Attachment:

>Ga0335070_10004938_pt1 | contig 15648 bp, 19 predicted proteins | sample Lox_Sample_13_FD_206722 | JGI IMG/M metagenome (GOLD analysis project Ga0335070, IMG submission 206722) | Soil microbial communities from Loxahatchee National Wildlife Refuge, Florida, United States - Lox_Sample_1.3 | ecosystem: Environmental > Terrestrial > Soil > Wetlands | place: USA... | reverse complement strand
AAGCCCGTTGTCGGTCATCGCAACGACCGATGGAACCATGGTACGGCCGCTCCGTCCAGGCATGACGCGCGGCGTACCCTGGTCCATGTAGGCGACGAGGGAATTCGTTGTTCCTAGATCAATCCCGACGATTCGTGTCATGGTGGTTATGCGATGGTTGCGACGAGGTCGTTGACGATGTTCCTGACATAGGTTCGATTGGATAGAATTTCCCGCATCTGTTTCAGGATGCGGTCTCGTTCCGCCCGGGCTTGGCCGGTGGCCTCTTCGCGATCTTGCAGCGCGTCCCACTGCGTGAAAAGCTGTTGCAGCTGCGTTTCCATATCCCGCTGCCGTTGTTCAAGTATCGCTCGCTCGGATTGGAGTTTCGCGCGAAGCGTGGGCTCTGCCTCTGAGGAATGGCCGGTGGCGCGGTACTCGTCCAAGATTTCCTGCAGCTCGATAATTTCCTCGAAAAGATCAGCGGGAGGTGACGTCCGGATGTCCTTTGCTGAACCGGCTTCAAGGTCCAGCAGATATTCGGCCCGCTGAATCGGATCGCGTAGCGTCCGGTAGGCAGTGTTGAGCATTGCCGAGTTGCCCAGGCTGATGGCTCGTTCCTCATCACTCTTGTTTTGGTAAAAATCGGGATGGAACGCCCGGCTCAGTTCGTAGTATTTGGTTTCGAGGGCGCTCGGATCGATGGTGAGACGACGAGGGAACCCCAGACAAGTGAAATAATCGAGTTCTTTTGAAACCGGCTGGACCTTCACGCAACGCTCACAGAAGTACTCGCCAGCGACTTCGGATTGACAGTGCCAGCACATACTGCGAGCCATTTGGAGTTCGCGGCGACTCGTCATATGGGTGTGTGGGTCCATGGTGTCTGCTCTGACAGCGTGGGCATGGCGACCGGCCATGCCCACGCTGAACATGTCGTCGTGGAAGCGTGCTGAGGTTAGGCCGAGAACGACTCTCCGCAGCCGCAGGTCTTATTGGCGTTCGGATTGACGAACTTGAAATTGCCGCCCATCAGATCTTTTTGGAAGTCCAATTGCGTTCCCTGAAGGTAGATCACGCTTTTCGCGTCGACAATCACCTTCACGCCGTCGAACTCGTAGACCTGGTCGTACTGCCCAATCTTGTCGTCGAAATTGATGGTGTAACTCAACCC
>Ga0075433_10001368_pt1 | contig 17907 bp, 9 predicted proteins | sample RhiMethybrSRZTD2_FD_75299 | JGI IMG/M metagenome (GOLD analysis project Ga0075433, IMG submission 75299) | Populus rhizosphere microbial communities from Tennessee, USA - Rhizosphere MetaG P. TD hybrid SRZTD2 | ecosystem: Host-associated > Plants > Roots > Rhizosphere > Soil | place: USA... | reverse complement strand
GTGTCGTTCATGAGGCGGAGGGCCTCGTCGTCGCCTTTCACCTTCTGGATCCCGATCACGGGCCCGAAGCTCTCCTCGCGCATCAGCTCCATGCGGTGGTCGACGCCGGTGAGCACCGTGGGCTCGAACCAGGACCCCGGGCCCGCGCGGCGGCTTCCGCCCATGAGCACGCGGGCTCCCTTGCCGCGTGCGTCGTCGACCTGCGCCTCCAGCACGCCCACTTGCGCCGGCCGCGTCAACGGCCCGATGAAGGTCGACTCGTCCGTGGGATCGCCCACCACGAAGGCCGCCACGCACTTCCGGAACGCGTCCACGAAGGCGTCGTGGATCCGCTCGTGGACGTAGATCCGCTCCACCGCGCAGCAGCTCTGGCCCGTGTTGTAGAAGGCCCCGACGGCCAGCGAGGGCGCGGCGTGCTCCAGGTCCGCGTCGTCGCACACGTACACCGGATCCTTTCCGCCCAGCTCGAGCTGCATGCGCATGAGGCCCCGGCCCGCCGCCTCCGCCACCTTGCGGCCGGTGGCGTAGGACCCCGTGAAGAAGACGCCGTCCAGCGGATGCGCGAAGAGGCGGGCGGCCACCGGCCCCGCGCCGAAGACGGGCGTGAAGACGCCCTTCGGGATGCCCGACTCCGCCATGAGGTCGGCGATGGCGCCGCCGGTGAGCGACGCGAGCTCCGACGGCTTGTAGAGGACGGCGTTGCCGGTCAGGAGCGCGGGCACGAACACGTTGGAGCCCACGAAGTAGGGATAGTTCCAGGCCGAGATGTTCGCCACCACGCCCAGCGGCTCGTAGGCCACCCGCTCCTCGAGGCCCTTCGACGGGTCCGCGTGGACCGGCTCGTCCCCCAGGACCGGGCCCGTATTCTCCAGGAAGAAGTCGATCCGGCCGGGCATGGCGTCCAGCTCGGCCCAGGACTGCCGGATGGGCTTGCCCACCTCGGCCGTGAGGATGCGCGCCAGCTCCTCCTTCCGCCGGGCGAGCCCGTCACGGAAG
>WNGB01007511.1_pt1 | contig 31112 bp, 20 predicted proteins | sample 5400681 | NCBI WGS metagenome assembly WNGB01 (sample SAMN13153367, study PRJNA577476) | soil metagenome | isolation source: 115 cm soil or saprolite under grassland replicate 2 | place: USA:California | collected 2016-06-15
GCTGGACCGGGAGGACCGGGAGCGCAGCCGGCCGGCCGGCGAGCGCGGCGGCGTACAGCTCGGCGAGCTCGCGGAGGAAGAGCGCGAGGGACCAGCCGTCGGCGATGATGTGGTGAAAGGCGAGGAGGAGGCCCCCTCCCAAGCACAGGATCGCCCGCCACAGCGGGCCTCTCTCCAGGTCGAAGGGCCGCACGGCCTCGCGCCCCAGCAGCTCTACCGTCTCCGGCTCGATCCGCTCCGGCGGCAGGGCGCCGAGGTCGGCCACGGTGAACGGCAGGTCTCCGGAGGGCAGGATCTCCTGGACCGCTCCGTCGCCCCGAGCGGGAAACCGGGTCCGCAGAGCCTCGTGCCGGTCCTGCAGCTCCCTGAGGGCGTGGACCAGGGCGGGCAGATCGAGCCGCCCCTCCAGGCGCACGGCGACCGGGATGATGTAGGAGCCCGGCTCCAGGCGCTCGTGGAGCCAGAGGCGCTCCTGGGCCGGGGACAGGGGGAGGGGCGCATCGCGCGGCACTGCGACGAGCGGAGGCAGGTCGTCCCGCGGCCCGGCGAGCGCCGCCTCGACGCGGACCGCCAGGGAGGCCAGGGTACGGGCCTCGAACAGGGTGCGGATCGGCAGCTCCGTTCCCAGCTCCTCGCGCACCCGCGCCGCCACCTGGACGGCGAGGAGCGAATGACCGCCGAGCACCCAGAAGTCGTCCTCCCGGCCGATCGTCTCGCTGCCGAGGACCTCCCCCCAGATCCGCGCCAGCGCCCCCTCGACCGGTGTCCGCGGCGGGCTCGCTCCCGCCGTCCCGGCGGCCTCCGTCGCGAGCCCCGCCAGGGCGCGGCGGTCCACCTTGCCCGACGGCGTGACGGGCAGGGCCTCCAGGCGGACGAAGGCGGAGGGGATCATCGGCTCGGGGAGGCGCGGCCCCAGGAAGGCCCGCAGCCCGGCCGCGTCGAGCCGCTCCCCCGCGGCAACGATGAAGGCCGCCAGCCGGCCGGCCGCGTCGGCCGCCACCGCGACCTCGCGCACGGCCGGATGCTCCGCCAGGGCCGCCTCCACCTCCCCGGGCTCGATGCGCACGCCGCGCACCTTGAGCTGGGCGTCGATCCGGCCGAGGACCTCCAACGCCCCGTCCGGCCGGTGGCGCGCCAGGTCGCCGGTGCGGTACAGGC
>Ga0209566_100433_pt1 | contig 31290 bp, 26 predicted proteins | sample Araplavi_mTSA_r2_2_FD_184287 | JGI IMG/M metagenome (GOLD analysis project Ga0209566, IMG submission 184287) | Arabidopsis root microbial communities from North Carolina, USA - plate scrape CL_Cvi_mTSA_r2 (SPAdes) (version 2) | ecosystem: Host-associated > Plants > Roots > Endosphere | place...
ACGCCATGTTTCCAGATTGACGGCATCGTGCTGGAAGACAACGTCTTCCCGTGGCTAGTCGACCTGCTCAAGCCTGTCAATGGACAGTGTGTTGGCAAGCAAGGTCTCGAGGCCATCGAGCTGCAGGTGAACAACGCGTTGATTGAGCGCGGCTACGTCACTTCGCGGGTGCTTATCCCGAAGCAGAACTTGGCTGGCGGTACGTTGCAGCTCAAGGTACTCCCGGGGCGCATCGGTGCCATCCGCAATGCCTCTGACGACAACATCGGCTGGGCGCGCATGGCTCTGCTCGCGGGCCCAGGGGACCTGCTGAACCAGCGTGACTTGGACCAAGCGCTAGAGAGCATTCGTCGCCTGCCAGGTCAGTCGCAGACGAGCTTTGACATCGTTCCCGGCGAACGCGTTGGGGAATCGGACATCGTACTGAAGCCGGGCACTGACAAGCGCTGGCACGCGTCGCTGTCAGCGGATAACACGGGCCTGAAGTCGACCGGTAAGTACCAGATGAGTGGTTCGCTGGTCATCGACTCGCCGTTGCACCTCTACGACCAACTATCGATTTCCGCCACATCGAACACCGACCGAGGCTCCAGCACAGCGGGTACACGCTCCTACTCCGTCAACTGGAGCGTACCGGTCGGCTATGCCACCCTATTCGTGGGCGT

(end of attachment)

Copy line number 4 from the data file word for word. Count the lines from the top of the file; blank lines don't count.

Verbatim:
GTGTCGTTCATGAGGCGGAGGGCCTCGTCGTCGCCTTTCACCTTCTGGATCCCGATCACGGGCCCGAAGCTCTCCTCGCGCATCAGCTCCATGCGGTGGTCGACGCCGGTGAGCACCGTGGGCTCGAACCAGGACCCCGGGCCCGCGCGGCGGCTTCCGCCCATGAGCACGCGGGCTCCCTTGCCGCGTGCGTCGTCGACCTGCGCCTCCAGCACGCCCACTTGCGCCGGCCGCGTCAACGGCCCGATGAAGGTCGACTCGTCCGTGGGATCGCCCACCACGAAGGCCGCCACGCACTTCCGGAACGCGTCCACGAAGGCGTCGTGGATCCGCTCGTGGACGTAGATCCGCTCCACCGCGCAGCAGCTCTGGCCCGTGTTGTAGAAGGCCCCGACGGCCAGCGAGGGCGCGGCGTGCTCCAGGTCCGCGTCGTCGCACACGTACACCGGATCCTTTCCGCCCAGCTCGAGCTGCATGCGCATGAGGCCCCGGCCCGCCGCCTCCGCCACCTTGCGGCCGGTGGCGTAGGACCCCGTGAAGAAGACGCCGTCCAGCGGATGCGCGAAGAGGCGGGCGGCCACCGGCCCCGCGCCGAAGACGGGCGTGAAGACGCCCTTCGGGATGCCCGACTCCGCCATGAGGTCGGCGATGGCGCCGCCGGTGAGCGACGCGAGCTCCGACGGCTTGTAGAGGACGGCGTTGCCGGTCAGGAGCGCGGGCACGAACACGTTGGAGCCCACGAAGTAGGGATAGTTCCAGGCCGAGATGTTCGCCACCACGCCCAGCGGCTCGTAGGCCACCCGCTCCTCGAGGCCCTTCGACGGGTCCGCGTGGACCGGCTCGTCCCCCAGGACCGGGCCCGTATTCTCCAGGAAGAAGTCGATCCGGCCGGGCATGGCGTCCAGCTCGGCCCAGGACTGCCGGATGGGCTTGCCCACCTCGGCCGTGAGGATGCGCGCCAGCTCCTCCTTCCGCCGGGCGAGCCCGTCACGGAAG